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Exploring Causes of Lung Transplant Rejection-Study

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  • Survival rate of lung transplantation is as low as 50% in five years.
  • This is because of a process called bronchiolitis obliterans syndrome (BOS) in which cells produce excess collagen leading to complete scarring of lung tissue.
  • The cells are kept activated by a chain of upstream signals starting with autotaxin, an enzyme generating lysophosphatidic acid, which signals more collagen production, hastening the scarring process.

Exploring Causes of Lung Transplant Rejection-Study

The only option for chronic and fatal lung conditions like pulmonary fibrosis, chronic obstructive pulmonary disease, cystic fibrosis and others is a lung transplantation.

And in many cases of lung transplantation, the body chronically, over a period of time, rejects the new lung.


"We really have no option, but to offer them a lung transplantation," says Vibha Lama, M.D., a professor of internal medicine and associate chief of basic and translational research at Michigan Medicine's Division of Pulmonary and Critical Care Medicine and senior author of the study.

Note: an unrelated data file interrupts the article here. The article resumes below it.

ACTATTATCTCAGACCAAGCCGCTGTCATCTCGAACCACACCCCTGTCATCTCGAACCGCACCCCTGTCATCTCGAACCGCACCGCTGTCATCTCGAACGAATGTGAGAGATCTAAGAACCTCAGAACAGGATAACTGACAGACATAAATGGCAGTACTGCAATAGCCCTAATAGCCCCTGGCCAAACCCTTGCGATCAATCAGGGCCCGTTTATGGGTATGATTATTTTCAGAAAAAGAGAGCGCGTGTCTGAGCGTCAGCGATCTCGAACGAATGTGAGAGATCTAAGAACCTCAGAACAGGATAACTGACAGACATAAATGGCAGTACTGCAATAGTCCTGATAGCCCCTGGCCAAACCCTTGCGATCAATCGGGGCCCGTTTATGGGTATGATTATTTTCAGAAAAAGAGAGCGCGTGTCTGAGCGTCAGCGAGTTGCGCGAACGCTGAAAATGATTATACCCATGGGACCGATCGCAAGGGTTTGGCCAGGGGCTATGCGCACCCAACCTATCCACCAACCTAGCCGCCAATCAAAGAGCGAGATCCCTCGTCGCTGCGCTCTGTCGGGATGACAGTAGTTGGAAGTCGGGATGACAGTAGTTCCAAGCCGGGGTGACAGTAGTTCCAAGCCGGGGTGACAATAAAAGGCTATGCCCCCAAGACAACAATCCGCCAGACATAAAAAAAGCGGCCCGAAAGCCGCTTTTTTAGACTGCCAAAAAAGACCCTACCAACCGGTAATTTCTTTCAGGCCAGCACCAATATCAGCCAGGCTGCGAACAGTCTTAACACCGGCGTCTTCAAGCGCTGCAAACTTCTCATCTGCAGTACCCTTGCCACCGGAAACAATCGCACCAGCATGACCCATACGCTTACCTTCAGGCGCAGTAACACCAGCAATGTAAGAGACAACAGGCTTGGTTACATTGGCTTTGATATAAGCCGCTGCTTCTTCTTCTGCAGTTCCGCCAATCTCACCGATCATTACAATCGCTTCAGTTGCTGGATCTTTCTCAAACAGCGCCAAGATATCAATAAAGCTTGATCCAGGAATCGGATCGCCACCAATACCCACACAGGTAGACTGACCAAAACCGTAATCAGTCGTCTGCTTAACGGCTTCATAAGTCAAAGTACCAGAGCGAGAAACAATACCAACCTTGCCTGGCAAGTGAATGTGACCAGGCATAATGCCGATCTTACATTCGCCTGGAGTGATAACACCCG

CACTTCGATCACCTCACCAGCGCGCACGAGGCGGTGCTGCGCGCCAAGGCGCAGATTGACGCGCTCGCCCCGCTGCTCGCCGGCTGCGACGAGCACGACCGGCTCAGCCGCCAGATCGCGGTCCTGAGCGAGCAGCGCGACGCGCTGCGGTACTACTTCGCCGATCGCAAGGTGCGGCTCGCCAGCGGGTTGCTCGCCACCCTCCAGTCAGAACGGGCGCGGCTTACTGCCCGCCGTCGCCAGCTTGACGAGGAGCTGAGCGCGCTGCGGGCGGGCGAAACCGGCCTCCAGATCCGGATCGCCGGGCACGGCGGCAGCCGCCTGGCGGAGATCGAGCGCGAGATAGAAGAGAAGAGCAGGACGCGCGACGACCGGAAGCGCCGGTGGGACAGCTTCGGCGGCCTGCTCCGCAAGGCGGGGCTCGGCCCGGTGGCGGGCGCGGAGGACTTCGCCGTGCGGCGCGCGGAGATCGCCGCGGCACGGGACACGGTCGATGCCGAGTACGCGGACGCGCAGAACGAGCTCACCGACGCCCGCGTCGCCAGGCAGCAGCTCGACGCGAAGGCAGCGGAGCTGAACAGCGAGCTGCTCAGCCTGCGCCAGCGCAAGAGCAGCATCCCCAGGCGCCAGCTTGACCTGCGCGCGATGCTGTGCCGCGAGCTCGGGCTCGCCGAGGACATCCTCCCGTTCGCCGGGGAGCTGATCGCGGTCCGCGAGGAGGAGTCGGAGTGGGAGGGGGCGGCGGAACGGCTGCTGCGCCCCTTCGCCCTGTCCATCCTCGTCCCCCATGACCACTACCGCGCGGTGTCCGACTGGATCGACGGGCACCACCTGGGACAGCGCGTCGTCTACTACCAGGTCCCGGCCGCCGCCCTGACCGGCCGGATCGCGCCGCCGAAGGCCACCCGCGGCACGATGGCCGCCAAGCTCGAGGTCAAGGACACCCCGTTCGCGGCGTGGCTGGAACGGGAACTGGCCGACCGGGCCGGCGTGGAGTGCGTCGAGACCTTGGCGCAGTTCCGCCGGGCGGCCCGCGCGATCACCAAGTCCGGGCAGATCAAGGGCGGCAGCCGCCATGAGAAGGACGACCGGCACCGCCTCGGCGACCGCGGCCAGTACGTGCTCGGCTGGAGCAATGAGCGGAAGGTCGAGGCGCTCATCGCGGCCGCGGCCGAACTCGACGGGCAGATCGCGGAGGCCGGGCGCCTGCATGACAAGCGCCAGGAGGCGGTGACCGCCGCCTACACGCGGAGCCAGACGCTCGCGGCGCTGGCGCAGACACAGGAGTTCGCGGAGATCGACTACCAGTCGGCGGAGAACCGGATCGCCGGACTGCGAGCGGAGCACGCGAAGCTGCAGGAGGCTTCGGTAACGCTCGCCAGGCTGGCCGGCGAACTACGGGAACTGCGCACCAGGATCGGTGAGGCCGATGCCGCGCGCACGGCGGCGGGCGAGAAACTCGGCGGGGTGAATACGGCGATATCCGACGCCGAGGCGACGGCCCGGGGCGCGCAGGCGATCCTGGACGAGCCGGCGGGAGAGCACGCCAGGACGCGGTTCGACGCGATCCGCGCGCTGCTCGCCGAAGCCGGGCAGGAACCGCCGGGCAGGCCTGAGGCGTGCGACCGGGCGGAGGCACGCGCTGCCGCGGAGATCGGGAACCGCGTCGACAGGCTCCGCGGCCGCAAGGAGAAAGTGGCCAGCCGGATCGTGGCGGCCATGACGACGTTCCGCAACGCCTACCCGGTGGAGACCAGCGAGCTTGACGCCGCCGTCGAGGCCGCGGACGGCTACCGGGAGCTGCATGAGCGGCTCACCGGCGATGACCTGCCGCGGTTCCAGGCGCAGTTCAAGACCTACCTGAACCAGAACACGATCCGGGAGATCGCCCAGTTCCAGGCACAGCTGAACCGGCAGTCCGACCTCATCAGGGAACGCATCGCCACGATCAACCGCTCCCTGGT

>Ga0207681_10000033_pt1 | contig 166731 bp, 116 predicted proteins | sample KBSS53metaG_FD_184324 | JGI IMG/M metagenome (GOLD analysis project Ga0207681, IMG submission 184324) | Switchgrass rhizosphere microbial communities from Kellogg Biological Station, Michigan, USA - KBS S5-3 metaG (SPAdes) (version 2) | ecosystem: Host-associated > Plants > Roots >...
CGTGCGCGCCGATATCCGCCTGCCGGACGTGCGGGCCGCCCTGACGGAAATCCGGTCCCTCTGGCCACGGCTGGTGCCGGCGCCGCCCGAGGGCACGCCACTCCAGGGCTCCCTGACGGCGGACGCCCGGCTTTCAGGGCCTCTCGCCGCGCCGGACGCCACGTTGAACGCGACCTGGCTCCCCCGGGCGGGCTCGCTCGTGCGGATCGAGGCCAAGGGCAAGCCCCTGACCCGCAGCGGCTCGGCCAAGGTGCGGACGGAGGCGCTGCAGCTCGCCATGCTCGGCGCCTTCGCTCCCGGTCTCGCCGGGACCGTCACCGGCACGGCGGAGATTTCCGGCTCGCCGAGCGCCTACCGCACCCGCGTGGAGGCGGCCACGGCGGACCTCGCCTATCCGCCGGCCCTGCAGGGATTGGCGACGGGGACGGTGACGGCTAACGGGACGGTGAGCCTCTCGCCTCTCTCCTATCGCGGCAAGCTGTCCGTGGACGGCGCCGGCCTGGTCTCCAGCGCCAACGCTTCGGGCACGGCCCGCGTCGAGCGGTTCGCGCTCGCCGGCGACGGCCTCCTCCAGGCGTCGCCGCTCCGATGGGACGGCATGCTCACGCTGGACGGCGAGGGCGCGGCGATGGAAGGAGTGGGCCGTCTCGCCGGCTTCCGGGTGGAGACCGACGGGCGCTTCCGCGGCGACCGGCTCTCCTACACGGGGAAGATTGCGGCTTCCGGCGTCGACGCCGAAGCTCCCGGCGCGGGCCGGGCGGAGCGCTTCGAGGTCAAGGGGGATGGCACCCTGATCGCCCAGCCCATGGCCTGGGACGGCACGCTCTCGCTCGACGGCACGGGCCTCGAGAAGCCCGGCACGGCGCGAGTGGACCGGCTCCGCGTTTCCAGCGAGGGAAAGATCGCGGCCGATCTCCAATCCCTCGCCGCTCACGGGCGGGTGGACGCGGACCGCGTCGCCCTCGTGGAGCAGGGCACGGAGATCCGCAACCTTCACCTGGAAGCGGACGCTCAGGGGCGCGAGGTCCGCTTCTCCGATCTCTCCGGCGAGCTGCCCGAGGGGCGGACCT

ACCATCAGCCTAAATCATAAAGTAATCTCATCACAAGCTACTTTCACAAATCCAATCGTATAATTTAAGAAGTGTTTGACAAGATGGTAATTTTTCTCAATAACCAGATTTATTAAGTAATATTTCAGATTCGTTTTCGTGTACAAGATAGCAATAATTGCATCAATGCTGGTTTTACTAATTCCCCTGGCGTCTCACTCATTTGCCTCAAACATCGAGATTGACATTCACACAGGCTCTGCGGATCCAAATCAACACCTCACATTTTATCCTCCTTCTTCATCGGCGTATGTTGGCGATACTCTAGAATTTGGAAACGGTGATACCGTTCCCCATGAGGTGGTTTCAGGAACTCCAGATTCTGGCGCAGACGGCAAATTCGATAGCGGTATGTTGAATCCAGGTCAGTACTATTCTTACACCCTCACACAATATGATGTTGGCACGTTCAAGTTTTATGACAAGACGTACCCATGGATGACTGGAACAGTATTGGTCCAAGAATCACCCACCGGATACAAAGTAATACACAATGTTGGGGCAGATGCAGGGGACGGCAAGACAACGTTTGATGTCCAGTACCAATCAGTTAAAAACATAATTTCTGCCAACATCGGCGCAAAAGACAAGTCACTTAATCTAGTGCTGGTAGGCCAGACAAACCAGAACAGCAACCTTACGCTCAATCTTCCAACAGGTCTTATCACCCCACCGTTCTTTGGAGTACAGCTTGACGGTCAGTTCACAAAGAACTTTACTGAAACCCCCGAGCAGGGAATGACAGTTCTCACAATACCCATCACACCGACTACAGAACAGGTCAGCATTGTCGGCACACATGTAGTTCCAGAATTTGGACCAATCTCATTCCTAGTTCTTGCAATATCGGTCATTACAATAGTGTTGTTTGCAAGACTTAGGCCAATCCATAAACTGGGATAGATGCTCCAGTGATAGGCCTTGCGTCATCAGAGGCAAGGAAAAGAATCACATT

"Survival of lung transplantation is worse than all other solid organ transplants," she says. "The five-year survival rate is only 50%, and the 10-year survival rate is as low as 20%. For me to tell my patient that this second chance at life comes with this critical limitation is incredibly hard."

"Small airways of the transplanted lung, or graft, begin scarring and slowly become completely scarred and close up. This process is called bronchiolitis obliterans syndrome (BOS)," she says.

"The patient will begin to have shortness of breath again, like they did before the transplant, and this scarring can lead to graft problems and ultimately death in some patients. Right now we have nothing to prevent or stop this scarring process once it begins." Lama added.

Studying the Scarring Process

For the study, researchers examined the scarring process in transplanted lungs in hopes of identifying novel therapies to stop scarring before it starts so that graft failure can be reversed.

"This study is unique because it actually started from our patients," Lama says. "Samples were collected from lung transplant patients by going into the lung with a small scope that helps us to insert a liquid into the lung and draw it back, allowing us to study the internal environment of the transplanted organ. This procedure, called bronchoalveolar lavage, is routinely done to rule out acute rejection or infection."

In this study, Lama and team focused on cells harvested from lung transplant patients who had BOS and those who did not.

"We started investigating cells in patients who have BOS and found that even after being removed from the fibrotic graft, these cells stayed activated, making more collagen, which explained their ability to promote relentless scarring," Lama says.